So where do we see these new ‘super dioceses’ being based? Mr Miller’s model suggests 10 which seem to be a good starting base:
Ely (or, possibly, Norwich)
Birmingham (or, possibly, Lichfield)
It is clear that both Archbishops would not (and could not) be bishop of their respective ‘super-diocese’, and in some cases, the administration of it would not be from the see-town.(7) So we’ve found our ten – but what of the others? Before Watts and Co. begin packing up their episcopal purple for storage, Mr Miller contemplates a more local ‘accessible… and pastoral’ episcopate, made up of 104 episcopal areas, (8) his aim being that ‘it makes the dioceses smaller, simpler and more coherent.’ Under his place, each of these episcopal areas would have a single Archdeacon, and potentially a Cathedral, although Miller admits that this would mean levelling down some more ancient foundations to be smaller and simpler, to reflect their episcopal area. Smaller, simpler, more coherent – sounds familiar, doesn’t it?
I look forward to seeing the Synod proposal detailing the new plans in due course. Archbishop Stephen is right – we do need to consider what really matters, on what we can depend and where we can put our trust. As we have seen in recent months, the current system has not functioned well for some time, trust is at an all-time low, and, I’m sure I can speak for many in saying that I have found it difficult to depend on the Church for quite some time. My hope is that those of us who truly believe that the Church of England is a place for all expressions of Anglicanism will be able to have our voices heard and contribute to the changes our Church is called to face, however hard and however difficult.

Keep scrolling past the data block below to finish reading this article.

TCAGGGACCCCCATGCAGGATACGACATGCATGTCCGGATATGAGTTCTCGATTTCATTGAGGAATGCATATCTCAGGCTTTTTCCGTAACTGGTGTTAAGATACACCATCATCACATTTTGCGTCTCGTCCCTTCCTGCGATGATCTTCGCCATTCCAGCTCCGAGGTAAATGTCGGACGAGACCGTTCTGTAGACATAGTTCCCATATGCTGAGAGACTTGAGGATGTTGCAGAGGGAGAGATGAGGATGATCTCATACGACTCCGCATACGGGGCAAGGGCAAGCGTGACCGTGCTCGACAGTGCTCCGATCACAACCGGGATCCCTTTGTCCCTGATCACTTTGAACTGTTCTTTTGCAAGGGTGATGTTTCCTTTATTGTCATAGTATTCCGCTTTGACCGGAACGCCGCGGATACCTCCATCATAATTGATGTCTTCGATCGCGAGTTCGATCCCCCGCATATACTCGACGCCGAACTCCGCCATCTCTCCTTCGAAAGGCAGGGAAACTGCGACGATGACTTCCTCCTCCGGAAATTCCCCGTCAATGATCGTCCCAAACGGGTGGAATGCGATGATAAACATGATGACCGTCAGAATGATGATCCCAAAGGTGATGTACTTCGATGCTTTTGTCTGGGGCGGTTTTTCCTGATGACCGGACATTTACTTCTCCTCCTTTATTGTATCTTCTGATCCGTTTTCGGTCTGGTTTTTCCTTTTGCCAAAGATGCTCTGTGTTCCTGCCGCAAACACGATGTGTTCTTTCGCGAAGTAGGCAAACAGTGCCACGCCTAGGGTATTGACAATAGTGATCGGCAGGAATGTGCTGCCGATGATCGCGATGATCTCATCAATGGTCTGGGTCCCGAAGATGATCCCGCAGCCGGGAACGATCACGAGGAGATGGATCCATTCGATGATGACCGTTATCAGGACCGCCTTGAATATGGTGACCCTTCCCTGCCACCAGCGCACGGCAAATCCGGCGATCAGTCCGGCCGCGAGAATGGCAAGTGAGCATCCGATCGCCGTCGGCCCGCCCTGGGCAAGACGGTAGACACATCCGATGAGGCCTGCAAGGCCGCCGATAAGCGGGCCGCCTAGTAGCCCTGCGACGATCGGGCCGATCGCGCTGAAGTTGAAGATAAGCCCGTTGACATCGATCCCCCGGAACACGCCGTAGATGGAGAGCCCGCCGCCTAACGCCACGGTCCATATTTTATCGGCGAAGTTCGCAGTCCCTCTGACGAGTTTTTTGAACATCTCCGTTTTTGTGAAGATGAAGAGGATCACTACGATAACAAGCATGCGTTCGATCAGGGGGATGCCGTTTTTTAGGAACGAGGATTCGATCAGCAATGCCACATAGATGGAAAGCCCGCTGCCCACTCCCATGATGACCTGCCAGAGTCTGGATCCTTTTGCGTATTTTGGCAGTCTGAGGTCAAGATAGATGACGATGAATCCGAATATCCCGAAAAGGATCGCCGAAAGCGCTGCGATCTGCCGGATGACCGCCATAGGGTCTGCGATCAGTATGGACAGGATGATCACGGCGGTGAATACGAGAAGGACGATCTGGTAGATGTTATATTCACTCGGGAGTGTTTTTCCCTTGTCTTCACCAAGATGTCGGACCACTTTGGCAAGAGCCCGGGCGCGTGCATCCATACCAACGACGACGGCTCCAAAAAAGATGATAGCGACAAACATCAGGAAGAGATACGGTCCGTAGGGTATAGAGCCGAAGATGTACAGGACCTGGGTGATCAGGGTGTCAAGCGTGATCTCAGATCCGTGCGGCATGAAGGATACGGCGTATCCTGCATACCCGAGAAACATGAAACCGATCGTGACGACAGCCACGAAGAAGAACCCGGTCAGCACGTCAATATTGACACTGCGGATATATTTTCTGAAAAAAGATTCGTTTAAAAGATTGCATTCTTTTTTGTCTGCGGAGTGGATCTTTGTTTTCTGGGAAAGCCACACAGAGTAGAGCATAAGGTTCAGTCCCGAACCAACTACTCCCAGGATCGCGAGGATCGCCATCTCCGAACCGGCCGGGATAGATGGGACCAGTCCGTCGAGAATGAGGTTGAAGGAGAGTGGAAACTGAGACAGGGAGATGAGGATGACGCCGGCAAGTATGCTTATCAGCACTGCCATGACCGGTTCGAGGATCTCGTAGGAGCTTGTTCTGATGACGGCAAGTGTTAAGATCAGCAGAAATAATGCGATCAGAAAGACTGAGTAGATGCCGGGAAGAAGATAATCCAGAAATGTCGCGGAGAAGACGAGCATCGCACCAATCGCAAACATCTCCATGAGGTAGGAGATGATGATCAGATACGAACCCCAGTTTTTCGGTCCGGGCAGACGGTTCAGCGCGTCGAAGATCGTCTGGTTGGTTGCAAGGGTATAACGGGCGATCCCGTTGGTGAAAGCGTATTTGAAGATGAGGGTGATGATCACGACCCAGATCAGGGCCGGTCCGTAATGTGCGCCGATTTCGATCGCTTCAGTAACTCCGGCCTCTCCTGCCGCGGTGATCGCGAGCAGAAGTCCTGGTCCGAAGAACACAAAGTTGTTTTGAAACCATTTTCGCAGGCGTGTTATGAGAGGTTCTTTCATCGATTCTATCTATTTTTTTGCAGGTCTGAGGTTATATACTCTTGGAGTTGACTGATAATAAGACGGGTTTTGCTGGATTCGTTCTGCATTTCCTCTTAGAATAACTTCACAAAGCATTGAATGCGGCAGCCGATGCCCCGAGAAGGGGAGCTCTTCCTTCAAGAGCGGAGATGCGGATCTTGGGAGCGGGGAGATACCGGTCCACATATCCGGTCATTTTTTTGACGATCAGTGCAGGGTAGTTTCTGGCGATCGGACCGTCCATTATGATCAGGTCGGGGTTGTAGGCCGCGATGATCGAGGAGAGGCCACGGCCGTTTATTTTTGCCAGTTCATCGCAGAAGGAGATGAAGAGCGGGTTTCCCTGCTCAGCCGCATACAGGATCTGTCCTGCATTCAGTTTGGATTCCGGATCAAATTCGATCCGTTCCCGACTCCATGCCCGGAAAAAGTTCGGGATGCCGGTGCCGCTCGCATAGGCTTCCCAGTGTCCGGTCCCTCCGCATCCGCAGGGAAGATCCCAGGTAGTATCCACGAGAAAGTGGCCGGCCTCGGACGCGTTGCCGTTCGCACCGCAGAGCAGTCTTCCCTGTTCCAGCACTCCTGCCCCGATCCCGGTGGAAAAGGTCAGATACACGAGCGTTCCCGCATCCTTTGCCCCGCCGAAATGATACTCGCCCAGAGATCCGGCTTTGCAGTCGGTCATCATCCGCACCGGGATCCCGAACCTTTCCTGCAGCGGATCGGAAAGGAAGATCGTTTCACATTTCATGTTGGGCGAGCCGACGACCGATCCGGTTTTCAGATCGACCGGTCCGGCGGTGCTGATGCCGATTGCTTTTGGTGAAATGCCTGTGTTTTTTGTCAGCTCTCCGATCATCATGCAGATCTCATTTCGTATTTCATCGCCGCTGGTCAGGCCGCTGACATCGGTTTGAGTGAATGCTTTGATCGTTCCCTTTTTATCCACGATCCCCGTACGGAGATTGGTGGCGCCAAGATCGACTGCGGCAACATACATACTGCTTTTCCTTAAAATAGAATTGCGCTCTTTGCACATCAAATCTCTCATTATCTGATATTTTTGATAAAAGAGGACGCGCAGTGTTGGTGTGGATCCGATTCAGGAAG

Ben Phillips is a liturgist and historical musicologist, currently finishing research into Welsh Anglican choral foundations in the wake of dis-establishment.
2 This does not count the two current vacant suffragan sees at time of writing (Stockport and Stafford), or the Bishop at Lambeth.
3 Cottrell, S., Presidential Address to General Synod (July sitting 2020), https://www.churchofengland.or...
4 Diocesan Boundaries, being the Report of the Archbishop of Canterbury’s Commission on the Organisation
6 Mr Miller refers to them as ‘provinces’ and their bishops as ‘metropolitans’ – to save confusion, I have retitled them as “super-diocese” and “bishop/diocesan bishop” respectively.
7 For example, Newcastle would make more sense for the Durham “super-diocese”, and Lichfield as the Cathedral of the Birmingham “super-diocese”.
8 In his piece, Mr Miller refers to them as ‘dioceses’. Since most diocesan responsibilities have been raised to the regional level, I have designated these as ‘episcopal areas’.